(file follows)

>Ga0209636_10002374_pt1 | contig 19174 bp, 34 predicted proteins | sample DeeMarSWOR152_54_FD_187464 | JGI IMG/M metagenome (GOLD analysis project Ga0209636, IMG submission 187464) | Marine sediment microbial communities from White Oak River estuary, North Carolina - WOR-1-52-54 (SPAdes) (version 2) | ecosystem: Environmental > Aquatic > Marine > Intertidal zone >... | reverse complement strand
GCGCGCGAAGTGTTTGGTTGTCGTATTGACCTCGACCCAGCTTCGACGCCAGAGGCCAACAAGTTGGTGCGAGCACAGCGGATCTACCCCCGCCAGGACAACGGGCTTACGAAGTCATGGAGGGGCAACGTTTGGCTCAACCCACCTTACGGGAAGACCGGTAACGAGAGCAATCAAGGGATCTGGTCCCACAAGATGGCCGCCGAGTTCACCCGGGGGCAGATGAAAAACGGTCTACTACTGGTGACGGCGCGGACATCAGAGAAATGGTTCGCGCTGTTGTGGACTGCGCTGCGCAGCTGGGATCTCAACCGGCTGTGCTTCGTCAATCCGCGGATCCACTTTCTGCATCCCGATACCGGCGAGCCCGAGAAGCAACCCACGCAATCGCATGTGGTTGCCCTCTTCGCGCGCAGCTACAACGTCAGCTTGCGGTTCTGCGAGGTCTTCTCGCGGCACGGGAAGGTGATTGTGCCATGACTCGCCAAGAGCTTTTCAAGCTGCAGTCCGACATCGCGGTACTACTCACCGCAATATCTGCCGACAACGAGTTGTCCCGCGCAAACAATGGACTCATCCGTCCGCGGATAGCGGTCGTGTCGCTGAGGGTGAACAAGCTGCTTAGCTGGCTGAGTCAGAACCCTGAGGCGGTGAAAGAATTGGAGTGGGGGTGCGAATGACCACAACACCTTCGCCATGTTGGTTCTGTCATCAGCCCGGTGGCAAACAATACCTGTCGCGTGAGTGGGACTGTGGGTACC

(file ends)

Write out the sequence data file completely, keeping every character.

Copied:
>Ga0209636_10002374_pt1 | contig 19174 bp, 34 predicted proteins | sample DeeMarSWOR152_54_FD_187464 | JGI IMG/M metagenome (GOLD analysis project Ga0209636, IMG submission 187464) | Marine sediment microbial communities from White Oak River estuary, North Carolina - WOR-1-52-54 (SPAdes) (version 2) | ecosystem: Environmental > Aquatic > Marine > Intertidal zone >... | reverse complement strand
GCGCGCGAAGTGTTTGGTTGTCGTATTGACCTCGACCCAGCTTCGACGCCAGAGGCCAACAAGTTGGTGCGAGCACAGCGGATCTACCCCCGCCAGGACAACGGGCTTACGAAGTCATGGAGGGGCAACGTTTGGCTCAACCCACCTTACGGGAAGACCGGTAACGAGAGCAATCAAGGGATCTGGTCCCACAAGATGGCCGCCGAGTTCACCCGGGGGCAGATGAAAAACGGTCTACTACTGGTGACGGCGCGGACATCAGAGAAATGGTTCGCGCTGTTGTGGACTGCGCTGCGCAGCTGGGATCTCAACCGGCTGTGCTTCGTCAATCCGCGGATCCACTTTCTGCATCCCGATACCGGCGAGCCCGAGAAGCAACCCACGCAATCGCATGTGGTTGCCCTCTTCGCGCGCAGCTACAACGTCAGCTTGCGGTTCTGCGAGGTCTTCTCGCGGCACGGGAAGGTGATTGTGCCATGACTCGCCAAGAGCTTTTCAAGCTGCAGTCCGACATCGCGGTACTACTCACCGCAATATCTGCCGACAACGAGTTGTCCCGCGCAAACAATGGACTCATCCGTCCGCGGATAGCGGTCGTGTCGCTGAGGGTGAACAAGCTGCTTAGCTGGCTGAGTCAGAACCCTGAGGCGGTGAAAGAATTGGAGTGGGGGTGCGAATGACCACAACACCTTCGCCATGTTGGTTCTGTCATCAGCCCGGTGGCAAACAATACCTGTCGCGTGAGTGGGACTGTGGGTACC